No, a dip in terrorism does not mean that we are ‘winning’ or that terrorism will disappear

We live in a win-lose world.  Whether we are referring to sports, politics, game shows or whatever, there is usually a winner and one or more losers.   We may simply be wired for dividing things into two categories, at least after initial analysis: good-bad, black-white, winner-loser.  As I know I have read somewhere, way back when we found our two feet on the savanna taking the time to decide whether a tawny blur was a predator or just some vegetation waving in the breeze seldom turned out well for you if it was the former: better to hightail it away and ponder the possibilities later.

This win-lose scenario seems to have grabbed hold of how we look at terrorism.  We are either ahead of the terrorists or they are ahead of us.  In the first case we have a parade – let’s call it ‘Mission Accomplished’ (wait, let’s not) – and in the second we are on the road to hell in a handbasket for hell it surely will be if monsters like Islamic State (IS) were to gain control.

But what if it were more complicated than that (hint: if you have been reading my blogs over the past few years you know where I stand on this)?  What if we are winning and losing at the same time?

A few recent stories and articles have been published that led to these thoughts. First I came across an op-ed piece in the New York Times last weekend by terrorism specialist Dan Byman entitled “The Good News About Terrorism: The Islamic State is weakened, and the jihadist threat to the U.S. has diminished”.  Mr. Byman claims that there was  only one death from jihadi terrorists in the US  in all of 2018 and that even in Europe the death toll is down from 2015.  This thinking is in line with the Global Terrorism Index which stated that deaths from terrorism in 2017 were down 27% worldwide.  So, I guess it is time to plan that parade!

Hmm, maybe not so fast.  Norwegian terrorism scholar Petter Nesser wrote his own piece in which he said that declaring victory over terrorism in Europe may be a tad premature. Yes, the number of successful plots may be down – although a stabbing in Manchester on New Year’s Eve was a painful reminder that there are still successes – but the numbers of foiled plans and arrests are not (Mr. Nesser gave a really good interview to the European Eye on Radicalization on the importance to not forget the jihadis who are stopped).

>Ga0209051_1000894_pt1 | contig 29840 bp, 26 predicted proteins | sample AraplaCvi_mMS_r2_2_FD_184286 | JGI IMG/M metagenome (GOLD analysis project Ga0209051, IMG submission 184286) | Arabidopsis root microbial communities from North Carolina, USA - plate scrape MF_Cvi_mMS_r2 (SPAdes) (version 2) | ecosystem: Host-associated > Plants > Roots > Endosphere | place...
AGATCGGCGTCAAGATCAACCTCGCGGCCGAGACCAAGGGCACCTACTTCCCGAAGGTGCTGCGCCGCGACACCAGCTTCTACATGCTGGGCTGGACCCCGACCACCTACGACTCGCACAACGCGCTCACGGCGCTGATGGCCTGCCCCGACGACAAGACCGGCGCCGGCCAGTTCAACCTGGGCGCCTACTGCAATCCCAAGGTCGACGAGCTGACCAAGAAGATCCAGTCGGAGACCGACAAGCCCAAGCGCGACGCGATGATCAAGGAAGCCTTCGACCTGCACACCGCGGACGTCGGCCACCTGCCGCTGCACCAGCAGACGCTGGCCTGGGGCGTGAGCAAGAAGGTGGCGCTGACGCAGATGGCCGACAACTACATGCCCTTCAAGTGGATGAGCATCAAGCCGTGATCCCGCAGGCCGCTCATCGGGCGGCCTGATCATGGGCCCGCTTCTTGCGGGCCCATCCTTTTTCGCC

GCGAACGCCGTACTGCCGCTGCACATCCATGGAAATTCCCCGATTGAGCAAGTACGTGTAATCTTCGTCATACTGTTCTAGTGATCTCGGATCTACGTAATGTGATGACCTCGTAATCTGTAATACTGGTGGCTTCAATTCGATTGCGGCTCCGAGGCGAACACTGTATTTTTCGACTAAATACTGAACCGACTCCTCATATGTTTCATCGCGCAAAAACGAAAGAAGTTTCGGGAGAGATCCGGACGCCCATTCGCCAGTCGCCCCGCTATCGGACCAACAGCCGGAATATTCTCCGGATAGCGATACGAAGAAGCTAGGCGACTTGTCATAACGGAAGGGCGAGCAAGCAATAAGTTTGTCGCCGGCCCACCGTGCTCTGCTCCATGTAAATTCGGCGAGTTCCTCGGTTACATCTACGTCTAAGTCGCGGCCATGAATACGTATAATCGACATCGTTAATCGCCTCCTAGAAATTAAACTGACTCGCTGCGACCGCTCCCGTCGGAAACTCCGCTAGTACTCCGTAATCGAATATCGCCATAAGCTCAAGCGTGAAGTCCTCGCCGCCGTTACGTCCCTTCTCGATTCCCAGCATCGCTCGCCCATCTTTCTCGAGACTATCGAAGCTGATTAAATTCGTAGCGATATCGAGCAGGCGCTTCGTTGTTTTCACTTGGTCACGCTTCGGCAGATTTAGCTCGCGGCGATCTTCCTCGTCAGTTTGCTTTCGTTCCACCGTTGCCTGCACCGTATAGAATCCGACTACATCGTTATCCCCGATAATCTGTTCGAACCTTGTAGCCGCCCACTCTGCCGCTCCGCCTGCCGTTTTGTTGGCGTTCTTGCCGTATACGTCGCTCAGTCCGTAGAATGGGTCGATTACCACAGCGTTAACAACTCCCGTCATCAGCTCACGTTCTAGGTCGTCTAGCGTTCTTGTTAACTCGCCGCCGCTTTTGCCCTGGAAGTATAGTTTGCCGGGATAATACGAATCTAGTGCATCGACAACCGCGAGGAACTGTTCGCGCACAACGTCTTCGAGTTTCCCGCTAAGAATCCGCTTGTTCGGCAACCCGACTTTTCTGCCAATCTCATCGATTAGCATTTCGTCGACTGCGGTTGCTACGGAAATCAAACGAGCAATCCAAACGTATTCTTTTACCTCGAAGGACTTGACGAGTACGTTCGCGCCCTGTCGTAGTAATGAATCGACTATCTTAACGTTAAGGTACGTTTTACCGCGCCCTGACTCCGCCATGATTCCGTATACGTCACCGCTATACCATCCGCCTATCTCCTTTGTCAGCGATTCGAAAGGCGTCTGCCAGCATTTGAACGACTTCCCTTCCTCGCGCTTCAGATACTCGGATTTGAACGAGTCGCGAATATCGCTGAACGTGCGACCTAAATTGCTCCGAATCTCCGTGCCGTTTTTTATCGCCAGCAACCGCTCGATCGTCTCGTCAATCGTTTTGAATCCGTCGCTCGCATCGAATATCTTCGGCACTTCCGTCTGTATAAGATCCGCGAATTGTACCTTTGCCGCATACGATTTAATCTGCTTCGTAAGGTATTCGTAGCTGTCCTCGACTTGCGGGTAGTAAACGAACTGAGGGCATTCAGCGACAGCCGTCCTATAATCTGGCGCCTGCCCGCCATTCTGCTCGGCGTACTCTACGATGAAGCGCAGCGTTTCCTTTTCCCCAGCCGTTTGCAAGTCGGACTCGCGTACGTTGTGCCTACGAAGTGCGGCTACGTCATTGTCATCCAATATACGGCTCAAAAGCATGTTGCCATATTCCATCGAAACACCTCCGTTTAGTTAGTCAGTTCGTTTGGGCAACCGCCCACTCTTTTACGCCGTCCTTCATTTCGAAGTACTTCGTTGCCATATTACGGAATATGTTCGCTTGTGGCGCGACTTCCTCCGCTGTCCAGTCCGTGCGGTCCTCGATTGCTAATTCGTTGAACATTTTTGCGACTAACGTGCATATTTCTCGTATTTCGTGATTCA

As a former counter terrorism practitioner I could not agree with Mr. Nesser more.  When I was at CSIS there was no shortage of individuals and cells to monitor, even if they all did not end up buying ammonium nitrate to build bombs or carry their uncle’s shotgun into the Centre Block of Parliament.  And we – the collective ‘we’: CSIS, the RCMP and other partners – did prevent a few very serious plots from occurring.  If we were only to count deaths as a reflection of the terrorist threat to Canada, 2 deaths from jihadis (add in another 17 from far right and incel protagonists) in 18 years would be as close to zero as is statistically possible and would not merit a mention if these were attributed to other more mundane causes (such as road accidents or drug overdoses.

The truth remains that the threat from terrorism is probably as big as it ever has been.  Not only are groups like Al Qaeda still with us, but IS, despite the multiple declarations of its death (should we compare IS to Mark Twain I wonder, rumours of the death of whom were largely exaggerated?), is still a force to be reckoned with, either in its birthplace of Iraq and Syria or through its many affiliates around the world and the numbers of ‘foreign fighters’ that did not get droned or airstriked to death.  And when you add in other terrorist groups that fit somewhere within the Islamist extremist domain and those ‘inspired’ by terrorist groups, it is really hard to see where this optimism comes from.  Then there is the far-right threat that everyone says is an even bigger danger.

I have no intention of blowing the menace up (hmm, maybe a bad metaphor to use when blogging about terrorism!) out of proportion since I have been saying for a very long time that seeing terrorism as existentially dangerous is wrong.  At the same time, however, for leaders to try to convince us that we are ‘winning’ is also wrong.  Yes, I know why they do that: the opposite message – i.e. we are ‘losing’  – is both unpalatable and a surefire way to lose the next election.

So we are back to where we started – winners and losers.  What I think we need is a different paradigm, one where there is no ultimate announcement of victory, no peace treaty, no neat ‘end’ to the problem of terrorism.  Gee, I am starting to sound like Abdallah Azzam, the spiritual founder of AQ, who famously said “Jihad and the rifle alone; no negotiations, no conferences, and no dialogues.”

We need to accept that terrorism is a tactic, not a thing, and that it has been around since the first group of urban dwellers attacked the second group over religion, belief or ideology.  And, as it goes back that far there is no good reason to believe it is going to disappear.  It will evolve and we will have to evolve with it as groups and MOs wax and wane.  So let’s keep terrorism in perspective, devote the necessary resources to prevent it (both at the hard and soft ends) and stop wishing for the game to be over.  Fighting terrorism is a little like tic-tac-toe: two able competitors will play to a draw most times.

By Phil Gurski

Phil Gurski is the President and CEO of Borealis Threat and Risk Consulting Ltd. Phil is a 32-year veteran of CSE and CSIS and the author of six books on terrorism.

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